Empowering People, Launching lives


What's been happening at BeyondAutism…

Just Enough Support

4th April 2019

A student paying in a shop

This year, as we have devised our Post-19 curriculum, we have challenged ourselves to evaluate the notion of ‘what is education?’ and more specifically the ideas around a ‘formal education’.  Too often we are told that a formal education must be qualifications, and more recently entry level qualifications and above. But where does that leave those students who aren’t ready to start an entry qualification, and in some cases may never be?  Aren’t they entitled to a so called ‘formal education?’    

Albert Einstein is quoted as saying that ‘education is what remains after one has forgotten what one has learned in school’. This statement rings true to those of us who are teaching students in their final years of education covered by their Education, Health and Care Plan. Whatever we teach in these final years needs to have a clear and specific purpose for their adult lives.  We do not have the luxury of spending time generalising skills to new environments.  We need to teach students’ in their local communities and build up their lives beyond the classroom.  Whatever we teach needs to ‘remain’ after their statutory rights to education have ended.

In our service we have looked to challenge the notion of ‘formal education’, by focusing on a person-centred approach and placing the student at the heart of the conversation, facilitating their choices, aspirations and needs.  Our students all follow their ‘ideal weeks’ and engage in a time table full of variety and activities unique to them. This ‘one size doesn’t fit all’ approach is why the outcomes our students achieve are so meaningful to the individual, their families and carers. Our individualised curriculums are drawn specifically from the outcomes within the Education, Health and Care Plans, under the strands of Literacy; Numeracy; Community Participation; Health & Wellbeing, Vocational & Employment and Independent Living. Our aim is to ensure our students live lives they have chosen to live with the right guidance and support from those who know them best.

Teamed with our commitment to a person-centred approach, is the concept of ‘just enough support’. This is used within the care sector to ensure a package offers just the right support for those who need extra help to live as independently as possible. The basis of this is establishing what a person can do for themselves, and the parts which need support from another adult or carer.  BeyondAutism services have embraced this idea, and it can be seen throughout our teaching practices.  Our use of gestural or physical prompting over vocal prompts, ensures our students are guided to help themselves, without being told or instructed to do so. Our prompting is systematically faded, to ensure we can withdraw the support we give swiftly, appropriately and in a considered manner. Ultimately, we are empowering our students to not be dependent on having their needs met by the adults who care for them and giving them their voice, choice and control.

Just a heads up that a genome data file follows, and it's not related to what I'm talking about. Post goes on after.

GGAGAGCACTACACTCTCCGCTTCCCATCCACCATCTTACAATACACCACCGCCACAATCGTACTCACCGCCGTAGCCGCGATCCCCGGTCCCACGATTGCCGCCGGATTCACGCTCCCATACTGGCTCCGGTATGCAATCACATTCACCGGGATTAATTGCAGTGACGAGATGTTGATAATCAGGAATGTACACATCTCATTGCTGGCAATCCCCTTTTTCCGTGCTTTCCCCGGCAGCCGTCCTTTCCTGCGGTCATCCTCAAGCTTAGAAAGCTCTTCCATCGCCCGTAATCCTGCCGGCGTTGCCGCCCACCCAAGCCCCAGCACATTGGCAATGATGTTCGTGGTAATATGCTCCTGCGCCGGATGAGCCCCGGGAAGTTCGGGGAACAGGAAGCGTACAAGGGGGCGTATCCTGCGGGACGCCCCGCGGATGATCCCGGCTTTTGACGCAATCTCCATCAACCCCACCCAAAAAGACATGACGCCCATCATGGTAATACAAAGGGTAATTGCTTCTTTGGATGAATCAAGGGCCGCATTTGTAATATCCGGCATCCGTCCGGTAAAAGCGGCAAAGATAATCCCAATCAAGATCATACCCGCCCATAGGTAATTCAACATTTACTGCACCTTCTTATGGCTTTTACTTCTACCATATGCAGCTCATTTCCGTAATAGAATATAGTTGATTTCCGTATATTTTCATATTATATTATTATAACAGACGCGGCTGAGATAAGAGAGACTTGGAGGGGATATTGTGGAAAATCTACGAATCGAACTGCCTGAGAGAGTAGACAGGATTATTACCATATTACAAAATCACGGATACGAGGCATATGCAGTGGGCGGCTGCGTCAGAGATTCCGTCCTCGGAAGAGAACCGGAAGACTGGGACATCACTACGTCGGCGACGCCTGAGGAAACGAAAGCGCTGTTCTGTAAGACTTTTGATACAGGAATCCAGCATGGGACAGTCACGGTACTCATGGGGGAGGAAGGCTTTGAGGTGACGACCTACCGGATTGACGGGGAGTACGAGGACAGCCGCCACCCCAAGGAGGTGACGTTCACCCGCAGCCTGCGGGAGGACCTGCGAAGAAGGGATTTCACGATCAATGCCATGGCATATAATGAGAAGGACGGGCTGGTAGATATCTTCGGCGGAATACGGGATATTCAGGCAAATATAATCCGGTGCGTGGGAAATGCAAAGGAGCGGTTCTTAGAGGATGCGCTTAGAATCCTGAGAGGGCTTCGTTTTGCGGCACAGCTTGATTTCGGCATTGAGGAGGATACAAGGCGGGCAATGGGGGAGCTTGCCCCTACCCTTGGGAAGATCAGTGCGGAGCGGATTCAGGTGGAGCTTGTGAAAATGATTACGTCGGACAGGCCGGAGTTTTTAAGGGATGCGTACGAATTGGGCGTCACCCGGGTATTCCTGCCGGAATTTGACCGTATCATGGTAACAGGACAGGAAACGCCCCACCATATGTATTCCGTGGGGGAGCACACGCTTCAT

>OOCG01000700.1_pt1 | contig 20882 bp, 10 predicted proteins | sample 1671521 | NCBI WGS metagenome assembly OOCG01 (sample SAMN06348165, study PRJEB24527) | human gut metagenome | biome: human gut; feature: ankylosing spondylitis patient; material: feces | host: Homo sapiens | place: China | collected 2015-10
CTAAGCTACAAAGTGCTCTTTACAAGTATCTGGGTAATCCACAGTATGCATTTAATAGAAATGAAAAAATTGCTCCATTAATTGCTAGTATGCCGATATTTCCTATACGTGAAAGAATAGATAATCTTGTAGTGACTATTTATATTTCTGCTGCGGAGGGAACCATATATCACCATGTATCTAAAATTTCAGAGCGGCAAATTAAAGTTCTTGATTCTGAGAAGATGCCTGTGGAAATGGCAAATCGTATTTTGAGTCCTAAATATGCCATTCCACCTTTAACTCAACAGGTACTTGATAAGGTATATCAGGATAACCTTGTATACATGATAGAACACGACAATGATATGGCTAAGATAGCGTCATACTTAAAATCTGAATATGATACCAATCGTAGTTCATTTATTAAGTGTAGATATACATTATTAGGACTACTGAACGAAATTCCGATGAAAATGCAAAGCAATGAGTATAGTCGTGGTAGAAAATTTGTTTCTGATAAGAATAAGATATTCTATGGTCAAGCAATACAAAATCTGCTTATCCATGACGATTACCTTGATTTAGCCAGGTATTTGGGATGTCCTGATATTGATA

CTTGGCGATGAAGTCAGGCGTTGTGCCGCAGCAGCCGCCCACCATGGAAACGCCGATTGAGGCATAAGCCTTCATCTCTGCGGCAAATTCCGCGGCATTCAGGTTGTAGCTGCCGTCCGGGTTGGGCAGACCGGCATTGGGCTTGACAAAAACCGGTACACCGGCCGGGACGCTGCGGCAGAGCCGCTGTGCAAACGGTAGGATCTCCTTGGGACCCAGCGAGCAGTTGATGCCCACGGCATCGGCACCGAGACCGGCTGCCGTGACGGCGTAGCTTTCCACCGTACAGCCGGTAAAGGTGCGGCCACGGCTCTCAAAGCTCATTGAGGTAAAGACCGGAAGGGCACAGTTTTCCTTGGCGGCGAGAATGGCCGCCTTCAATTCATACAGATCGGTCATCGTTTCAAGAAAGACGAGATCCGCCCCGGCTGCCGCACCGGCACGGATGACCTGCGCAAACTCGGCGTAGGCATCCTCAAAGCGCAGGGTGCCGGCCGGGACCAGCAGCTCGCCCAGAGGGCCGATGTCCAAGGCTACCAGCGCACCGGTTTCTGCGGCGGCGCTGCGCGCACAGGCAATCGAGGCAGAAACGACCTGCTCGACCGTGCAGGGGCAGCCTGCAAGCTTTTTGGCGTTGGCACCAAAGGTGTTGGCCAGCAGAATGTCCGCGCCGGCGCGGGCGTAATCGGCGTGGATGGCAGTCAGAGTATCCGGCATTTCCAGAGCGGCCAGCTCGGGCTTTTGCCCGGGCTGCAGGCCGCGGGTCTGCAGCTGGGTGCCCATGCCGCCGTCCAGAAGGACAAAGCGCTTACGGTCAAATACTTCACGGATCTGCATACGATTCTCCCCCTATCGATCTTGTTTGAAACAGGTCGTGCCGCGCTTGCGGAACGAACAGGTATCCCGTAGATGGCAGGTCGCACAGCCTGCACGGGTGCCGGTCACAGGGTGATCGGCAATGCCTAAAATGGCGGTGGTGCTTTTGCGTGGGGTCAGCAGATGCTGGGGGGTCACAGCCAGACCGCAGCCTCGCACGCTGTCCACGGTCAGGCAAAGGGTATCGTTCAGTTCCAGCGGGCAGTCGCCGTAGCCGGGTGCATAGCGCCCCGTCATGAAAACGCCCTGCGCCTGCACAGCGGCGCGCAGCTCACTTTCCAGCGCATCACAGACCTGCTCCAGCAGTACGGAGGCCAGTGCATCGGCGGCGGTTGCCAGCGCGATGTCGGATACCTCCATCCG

This year for World Autism Awareness Week, BeyondAutism students and families have much to celebrate. In BeyondAutism Post-19, we have seen significant life-changing outcomes, and these have been achieved through the determination, perseverance and resilience of our students, their families and our teaching staff. We have seen students move into their own homes, sustain meaningful work placements and access the community for the first time without the need to have family members support. Some of our students are learning to cook their own lunch after buying their items from the local store and have visited a bowling alley or theatre for the first time.  This is on top of students learning to tolerate many things we take for granted, such as tooth brushing and waiting in line.

As we come into the final term of the academic year, we will continue to challenge the ideas of what formal education means for those learners who don’t fit the traditional pathways, and embrace the opportunities to provide just enough support, empowering our students to have choice and control, while receiving the right support when they need it.


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